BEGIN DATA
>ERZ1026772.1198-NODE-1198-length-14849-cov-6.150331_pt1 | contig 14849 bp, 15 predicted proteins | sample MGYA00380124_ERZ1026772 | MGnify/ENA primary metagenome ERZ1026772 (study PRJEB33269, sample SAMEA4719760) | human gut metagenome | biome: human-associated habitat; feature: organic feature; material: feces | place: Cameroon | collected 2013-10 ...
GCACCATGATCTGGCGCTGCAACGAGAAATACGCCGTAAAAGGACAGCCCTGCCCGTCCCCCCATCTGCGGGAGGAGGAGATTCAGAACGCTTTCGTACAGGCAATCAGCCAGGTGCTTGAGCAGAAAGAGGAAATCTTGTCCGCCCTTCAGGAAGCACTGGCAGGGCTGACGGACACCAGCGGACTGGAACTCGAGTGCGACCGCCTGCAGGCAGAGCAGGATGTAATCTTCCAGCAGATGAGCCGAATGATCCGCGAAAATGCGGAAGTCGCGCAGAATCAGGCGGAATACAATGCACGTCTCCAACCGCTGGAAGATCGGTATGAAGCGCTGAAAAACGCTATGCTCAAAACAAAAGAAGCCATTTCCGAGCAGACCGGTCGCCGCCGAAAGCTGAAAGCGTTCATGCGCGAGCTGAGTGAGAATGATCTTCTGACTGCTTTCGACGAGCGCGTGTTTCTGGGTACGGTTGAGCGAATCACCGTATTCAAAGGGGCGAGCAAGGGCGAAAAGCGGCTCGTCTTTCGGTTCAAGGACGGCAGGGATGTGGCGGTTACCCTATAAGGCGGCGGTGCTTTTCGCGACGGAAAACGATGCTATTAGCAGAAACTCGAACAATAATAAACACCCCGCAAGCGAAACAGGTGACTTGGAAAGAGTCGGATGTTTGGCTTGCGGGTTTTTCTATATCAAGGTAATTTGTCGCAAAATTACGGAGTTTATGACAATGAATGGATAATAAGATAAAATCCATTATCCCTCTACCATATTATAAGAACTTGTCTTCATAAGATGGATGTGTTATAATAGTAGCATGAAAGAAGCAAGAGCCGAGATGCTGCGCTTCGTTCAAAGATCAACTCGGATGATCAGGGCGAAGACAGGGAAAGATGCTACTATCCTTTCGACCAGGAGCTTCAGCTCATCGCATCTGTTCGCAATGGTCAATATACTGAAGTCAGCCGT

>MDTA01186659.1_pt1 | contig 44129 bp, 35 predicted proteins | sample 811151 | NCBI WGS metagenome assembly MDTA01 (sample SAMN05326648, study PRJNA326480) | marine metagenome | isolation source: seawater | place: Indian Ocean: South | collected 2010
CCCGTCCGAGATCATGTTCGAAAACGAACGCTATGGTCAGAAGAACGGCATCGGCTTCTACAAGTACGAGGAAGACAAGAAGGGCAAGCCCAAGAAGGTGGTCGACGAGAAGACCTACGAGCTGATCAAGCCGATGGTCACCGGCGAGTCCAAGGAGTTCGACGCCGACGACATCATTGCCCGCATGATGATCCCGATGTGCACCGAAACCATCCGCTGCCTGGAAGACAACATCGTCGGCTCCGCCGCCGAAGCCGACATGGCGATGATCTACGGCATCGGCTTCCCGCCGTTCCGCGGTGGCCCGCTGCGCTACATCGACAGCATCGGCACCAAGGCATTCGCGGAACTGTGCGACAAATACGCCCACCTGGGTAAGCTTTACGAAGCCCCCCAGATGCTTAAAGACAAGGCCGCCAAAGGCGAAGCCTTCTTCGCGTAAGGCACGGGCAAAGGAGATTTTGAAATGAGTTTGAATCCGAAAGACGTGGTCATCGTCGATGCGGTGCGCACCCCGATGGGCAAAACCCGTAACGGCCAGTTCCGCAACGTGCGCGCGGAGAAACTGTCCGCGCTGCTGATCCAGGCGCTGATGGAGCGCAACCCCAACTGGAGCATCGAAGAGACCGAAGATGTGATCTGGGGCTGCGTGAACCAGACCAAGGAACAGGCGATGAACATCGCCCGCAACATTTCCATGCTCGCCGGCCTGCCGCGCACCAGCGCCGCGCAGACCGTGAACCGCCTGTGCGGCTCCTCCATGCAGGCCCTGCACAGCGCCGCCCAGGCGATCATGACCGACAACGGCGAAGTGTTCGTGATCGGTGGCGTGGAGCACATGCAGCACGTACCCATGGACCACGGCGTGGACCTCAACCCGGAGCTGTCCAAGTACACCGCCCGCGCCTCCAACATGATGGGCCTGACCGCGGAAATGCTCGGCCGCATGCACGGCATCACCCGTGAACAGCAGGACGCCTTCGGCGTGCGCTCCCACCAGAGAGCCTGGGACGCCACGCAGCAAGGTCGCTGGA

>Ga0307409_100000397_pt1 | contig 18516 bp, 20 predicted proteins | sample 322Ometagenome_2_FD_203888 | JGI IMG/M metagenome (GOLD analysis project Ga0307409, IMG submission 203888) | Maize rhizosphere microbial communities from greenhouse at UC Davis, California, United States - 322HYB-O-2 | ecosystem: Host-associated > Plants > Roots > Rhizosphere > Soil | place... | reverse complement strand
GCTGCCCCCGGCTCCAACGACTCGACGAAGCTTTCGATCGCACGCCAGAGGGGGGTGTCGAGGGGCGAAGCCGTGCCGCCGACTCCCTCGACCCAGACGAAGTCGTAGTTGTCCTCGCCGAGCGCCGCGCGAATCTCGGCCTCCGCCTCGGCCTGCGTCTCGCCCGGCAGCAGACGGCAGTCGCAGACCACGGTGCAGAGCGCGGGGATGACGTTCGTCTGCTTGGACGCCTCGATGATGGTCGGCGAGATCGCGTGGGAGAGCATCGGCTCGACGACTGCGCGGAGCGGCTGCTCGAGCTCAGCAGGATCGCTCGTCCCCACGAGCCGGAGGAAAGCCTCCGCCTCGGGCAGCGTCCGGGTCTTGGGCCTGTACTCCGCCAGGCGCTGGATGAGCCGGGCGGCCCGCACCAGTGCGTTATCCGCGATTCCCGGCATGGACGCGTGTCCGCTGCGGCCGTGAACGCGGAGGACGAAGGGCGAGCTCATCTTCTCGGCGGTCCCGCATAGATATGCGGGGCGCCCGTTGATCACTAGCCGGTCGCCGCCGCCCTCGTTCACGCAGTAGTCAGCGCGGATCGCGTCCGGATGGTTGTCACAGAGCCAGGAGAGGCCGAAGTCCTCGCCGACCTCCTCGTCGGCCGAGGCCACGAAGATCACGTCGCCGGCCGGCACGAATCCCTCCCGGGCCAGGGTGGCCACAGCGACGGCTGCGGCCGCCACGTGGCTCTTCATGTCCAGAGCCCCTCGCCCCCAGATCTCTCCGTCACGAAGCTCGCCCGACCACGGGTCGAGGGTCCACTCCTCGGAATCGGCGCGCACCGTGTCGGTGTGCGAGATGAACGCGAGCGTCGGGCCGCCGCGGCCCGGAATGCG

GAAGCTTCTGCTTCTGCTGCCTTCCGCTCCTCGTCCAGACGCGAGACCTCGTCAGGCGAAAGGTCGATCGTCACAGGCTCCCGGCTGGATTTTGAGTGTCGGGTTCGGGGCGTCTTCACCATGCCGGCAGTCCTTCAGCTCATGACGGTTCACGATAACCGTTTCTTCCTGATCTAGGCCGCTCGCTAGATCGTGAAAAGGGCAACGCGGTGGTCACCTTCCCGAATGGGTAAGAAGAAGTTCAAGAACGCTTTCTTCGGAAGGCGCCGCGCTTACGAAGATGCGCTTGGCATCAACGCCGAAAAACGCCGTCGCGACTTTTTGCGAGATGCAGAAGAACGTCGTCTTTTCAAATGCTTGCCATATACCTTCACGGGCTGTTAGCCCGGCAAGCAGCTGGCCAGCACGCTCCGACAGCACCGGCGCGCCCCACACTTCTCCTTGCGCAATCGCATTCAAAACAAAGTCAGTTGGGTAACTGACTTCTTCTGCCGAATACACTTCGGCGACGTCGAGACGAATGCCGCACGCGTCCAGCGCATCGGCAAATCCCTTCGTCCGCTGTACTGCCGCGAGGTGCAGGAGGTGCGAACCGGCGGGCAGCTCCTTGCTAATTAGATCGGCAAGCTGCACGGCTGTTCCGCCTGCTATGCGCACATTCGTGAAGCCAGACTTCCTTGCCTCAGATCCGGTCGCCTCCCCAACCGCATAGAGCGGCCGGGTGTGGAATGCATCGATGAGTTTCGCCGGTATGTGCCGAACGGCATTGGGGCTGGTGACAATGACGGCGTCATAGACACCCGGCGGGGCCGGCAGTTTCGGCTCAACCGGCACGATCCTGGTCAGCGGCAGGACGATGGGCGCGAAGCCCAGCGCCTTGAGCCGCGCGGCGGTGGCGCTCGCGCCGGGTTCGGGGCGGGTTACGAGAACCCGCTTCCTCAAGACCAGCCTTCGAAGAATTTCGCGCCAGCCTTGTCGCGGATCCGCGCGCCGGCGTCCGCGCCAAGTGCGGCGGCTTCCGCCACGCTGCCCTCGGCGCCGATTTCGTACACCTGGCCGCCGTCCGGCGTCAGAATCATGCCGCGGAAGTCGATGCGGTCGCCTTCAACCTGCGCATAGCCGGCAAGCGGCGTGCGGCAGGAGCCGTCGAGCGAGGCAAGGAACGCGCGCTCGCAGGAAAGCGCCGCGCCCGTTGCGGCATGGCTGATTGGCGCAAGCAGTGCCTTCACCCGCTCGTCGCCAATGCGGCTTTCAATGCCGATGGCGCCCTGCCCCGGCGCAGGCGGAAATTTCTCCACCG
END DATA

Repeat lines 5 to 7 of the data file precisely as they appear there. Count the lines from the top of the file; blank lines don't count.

>Ga0307409_100000397_pt1 | contig 18516 bp, 20 predicted proteins | sample 322Ometagenome_2_FD_203888 | JGI IMG/M metagenome (GOLD analysis project Ga0307409, IMG submission 203888) | Maize rhizosphere microbial communities from greenhouse at UC Davis, California, United States - 322HYB-O-2 | ecosystem: Host-associated > Plants > Roots > Rhizosphere > Soil | place... | reverse complement strand
GCTGCCCCCGGCTCCAACGACTCGACGAAGCTTTCGATCGCACGCCAGAGGGGGGTGTCGAGGGGCGAAGCCGTGCCGCCGACTCCCTCGACCCAGACGAAGTCGTAGTTGTCCTCGCCGAGCGCCGCGCGAATCTCGGCCTCCGCCTCGGCCTGCGTCTCGCCCGGCAGCAGACGGCAGTCGCAGACCACGGTGCAGAGCGCGGGGATGACGTTCGTCTGCTTGGACGCCTCGATGATGGTCGGCGAGATCGCGTGGGAGAGCATCGGCTCGACGACTGCGCGGAGCGGCTGCTCGAGCTCAGCAGGATCGCTCGTCCCCACGAGCCGGAGGAAAGCCTCCGCCTCGGGCAGCGTCCGGGTCTTGGGCCTGTACTCCGCCAGGCGCTGGATGAGCCGGGCGGCCCGCACCAGTGCGTTATCCGCGATTCCCGGCATGGACGCGTGTCCGCTGCGGCCGTGAACGCGGAGGACGAAGGGCGAGCTCATCTTCTCGGCGGTCCCGCATAGATATGCGGGGCGCCCGTTGATCACTAGCCGGTCGCCGCCGCCCTCGTTCACGCAGTAGTCAGCGCGGATCGCGTCCGGATGGTTGTCACAGAGCCAGGAGAGGCCGAAGTCCTCGCCGACCTCCTCGTCGGCCGAGGCCACGAAGATCACGTCGCCGGCCGGCACGAATCCCTCCCGGGCCAGGGTGGCCACAGCGACGGCTGCGGCCGCCACGTGGCTCTTCATGTCCAGAGCCCCTCGCCCCCAGATCTCTCCGTCACGAAGCTCGCCCGACCACGGGTCGAGGGTCCACTCCTCGGAATCGGCGCGCACCGTGTCGGTGTGCGAGATGAACGCGAGCGTCGGGCCGCCGCGGCCCGGAATGCG

GAAGCTTCTGCTTCTGCTGCCTTCCGCTCCTCGTCCAGACGCGAGACCTCGTCAGGCGAAAGGTCGATCGTCACAGGCTCCCGGCTGGATTTTGAGTGTCGGGTTCGGGGCGTCTTCACCATGCCGGCAGTCCTTCAGCTCATGACGGTTCACGATAACCGTTTCTTCCTGATCTAGGCCGCTCGCTAGATCGTGAAAAGGGCAACGCGGTGGTCACCTTCCCGAATGGGTAAGAAGAAGTTCAAGAACGCTTTCTTCGGAAGGCGCCGCGCTTACGAAGATGCGCTTGGCATCAACGCCGAAAAACGCCGTCGCGACTTTTTGCGAGATGCAGAAGAACGTCGTCTTTTCAAATGCTTGCCATATACCTTCACGGGCTGTTAGCCCGGCAAGCAGCTGGCCAGCACGCTCCGACAGCACCGGCGCGCCCCACACTTCTCCTTGCGCAATCGCATTCAAAACAAAGTCAGTTGGGTAACTGACTTCTTCTGCCGAATACACTTCGGCGACGTCGAGACGAATGCCGCACGCGTCCAGCGCATCGGCAAATCCCTTCGTCCGCTGTACTGCCGCGAGGTGCAGGAGGTGCGAACCGGCGGGCAGCTCCTTGCTAATTAGATCGGCAAGCTGCACGGCTGTTCCGCCTGCTATGCGCACATTCGTGAAGCCAGACTTCCTTGCCTCAGATCCGGTCGCCTCCCCAACCGCATAGAGCGGCCGGGTGTGGAATGCATCGATGAGTTTCGCCGGTATGTGCCGAACGGCATTGGGGCTGGTGACAATGACGGCGTCATAGACACCCGGCGGGGCCGGCAGTTTCGGCTCAACCGGCACGATCCTGGTCAGCGGCAGGACGATGGGCGCGAAGCCCAGCGCCTTGAGCCGCGCGGCGGTGGCGCTCGCGCCGGGTTCGGGGCGGGTTACGAGAACCCGCTTCCTCAAGACCAGCCTTCGAAGAATTTCGCGCCAGCCTTGTCGCGGATCCGCGCGCCGGCGTCCGCGCCAAGTGCGGCGGCTTCCGCCACGCTGCCCTCGGCGCCGATTTCGTACACCTGGCCGCCGTCCGGCGTCAGAATCATGCCGCGGAAGTCGATGCGGTCGCCTTCAACCTGCGCATAGCCGGCAAGCGGCGTGCGGCAGGAGCCGTCGAGCGAGGCAAGGAACGCGCGCTCGCAGGAAAGCGCCGCGCCCGTTGCGGCATGGCTGATTGGCGCAAGCAGTGCCTTCACCCGCTCGTCGCCAATGCGGCTTTCAATGCCGATGGCGCCCTGCCCCGGCGCAGGCGGAAATTTCTCCACCG